With this type of application, it is very possible that 3D could have real impact on commerce and industry far beyond where anyone would have imagined. Its application is evolving and this sector is just young.
Yes you are right. 3-D printing is no longer just for prototypes, but can also be used for limited-run end-user products. For long runs its still cheaper to use stamp dies for sheet metal, injection molds for plastic parts, and CNC (computer numerical control) machine tools for metal parts, but I predict that the day is in sight when even mass produced items will be using cheap, super-fast versions of todays 3-D printers.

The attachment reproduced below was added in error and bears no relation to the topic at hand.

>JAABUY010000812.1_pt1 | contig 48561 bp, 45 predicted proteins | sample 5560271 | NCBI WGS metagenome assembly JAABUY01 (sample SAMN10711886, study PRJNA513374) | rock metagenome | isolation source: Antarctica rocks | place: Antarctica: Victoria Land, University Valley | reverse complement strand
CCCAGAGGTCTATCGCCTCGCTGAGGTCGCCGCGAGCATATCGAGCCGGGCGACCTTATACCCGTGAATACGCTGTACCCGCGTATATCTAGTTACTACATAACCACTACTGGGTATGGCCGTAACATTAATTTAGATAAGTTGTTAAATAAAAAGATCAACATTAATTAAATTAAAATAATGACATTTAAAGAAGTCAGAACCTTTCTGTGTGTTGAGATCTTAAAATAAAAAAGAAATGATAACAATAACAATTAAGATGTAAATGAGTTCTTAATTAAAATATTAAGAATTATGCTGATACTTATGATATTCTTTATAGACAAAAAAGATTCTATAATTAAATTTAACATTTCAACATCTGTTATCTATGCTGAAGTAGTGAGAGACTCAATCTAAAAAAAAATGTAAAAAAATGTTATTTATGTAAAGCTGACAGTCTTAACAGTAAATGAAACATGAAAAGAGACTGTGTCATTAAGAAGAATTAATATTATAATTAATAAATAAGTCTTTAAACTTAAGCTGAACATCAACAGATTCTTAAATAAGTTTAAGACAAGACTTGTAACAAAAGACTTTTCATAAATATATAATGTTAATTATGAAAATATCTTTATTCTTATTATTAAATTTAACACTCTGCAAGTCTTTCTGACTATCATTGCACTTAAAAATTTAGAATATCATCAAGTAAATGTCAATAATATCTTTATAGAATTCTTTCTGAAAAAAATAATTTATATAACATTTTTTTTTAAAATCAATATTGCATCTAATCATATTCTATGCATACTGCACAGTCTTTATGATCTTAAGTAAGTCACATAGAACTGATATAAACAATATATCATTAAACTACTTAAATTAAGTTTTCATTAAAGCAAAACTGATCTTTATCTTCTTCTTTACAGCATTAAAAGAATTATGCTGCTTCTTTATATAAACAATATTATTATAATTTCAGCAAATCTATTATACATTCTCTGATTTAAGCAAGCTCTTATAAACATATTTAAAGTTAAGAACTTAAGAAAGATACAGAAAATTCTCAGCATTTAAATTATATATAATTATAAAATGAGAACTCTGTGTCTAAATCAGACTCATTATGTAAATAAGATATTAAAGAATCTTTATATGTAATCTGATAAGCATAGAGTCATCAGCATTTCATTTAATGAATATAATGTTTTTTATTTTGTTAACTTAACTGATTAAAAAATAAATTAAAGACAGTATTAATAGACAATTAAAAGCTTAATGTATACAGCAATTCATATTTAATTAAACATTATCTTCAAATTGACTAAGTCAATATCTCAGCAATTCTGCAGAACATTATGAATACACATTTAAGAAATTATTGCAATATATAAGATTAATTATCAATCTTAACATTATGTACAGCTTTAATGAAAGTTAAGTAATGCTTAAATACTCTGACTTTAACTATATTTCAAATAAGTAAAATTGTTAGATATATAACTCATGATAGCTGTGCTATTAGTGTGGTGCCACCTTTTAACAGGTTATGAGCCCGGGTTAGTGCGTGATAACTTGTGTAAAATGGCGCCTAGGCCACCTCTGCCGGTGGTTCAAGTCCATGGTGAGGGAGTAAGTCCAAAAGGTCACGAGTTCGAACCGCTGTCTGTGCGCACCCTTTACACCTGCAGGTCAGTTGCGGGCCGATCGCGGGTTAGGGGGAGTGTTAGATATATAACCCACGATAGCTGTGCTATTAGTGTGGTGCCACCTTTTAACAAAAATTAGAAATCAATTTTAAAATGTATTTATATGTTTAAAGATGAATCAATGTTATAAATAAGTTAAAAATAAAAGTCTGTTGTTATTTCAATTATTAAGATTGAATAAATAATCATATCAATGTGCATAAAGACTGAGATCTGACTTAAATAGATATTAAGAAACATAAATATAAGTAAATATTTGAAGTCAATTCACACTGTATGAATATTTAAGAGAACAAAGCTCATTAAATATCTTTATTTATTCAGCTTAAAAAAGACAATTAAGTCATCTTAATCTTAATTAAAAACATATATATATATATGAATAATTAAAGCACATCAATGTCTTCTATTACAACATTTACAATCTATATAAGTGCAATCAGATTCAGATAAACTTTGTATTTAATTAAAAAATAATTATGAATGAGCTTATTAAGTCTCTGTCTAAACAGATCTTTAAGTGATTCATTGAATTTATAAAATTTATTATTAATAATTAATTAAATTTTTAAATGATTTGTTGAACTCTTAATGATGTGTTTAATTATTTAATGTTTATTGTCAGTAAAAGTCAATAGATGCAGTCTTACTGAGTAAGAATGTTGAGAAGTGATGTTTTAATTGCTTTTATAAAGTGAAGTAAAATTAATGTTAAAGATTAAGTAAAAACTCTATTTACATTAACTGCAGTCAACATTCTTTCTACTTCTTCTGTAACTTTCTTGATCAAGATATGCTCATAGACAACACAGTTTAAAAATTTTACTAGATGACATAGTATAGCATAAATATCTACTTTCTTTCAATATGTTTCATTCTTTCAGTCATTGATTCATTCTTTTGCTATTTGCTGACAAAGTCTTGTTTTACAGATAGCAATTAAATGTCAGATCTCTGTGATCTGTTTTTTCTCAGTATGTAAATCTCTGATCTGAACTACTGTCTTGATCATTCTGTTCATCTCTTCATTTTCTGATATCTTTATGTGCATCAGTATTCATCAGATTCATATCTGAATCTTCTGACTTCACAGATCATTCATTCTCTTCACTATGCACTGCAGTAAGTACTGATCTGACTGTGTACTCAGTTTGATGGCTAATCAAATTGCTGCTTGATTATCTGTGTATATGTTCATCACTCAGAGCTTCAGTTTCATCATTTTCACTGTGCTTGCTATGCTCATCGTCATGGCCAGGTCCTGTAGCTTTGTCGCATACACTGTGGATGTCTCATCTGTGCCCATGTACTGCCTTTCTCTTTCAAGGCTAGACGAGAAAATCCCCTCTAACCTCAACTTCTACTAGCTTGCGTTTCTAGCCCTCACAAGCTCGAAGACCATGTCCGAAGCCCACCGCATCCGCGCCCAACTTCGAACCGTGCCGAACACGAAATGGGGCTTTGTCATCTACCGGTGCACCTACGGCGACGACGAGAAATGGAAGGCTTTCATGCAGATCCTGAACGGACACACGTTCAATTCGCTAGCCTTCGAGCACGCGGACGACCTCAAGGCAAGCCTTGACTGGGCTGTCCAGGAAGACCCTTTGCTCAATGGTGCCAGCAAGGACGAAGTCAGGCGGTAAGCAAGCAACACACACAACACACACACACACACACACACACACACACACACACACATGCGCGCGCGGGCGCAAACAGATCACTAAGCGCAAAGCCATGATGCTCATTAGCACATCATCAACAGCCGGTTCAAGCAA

Printing is a great way of producing 2-D objects, but not necessarily a quick way of making 3-D ones.
However, if you're making something from tough, notoriously refractory materials, (which is pretty much par for the course when building rocket motors), it makes a lot more sense to build them up than to turn a large lump of the stuff into (mostly) scrap.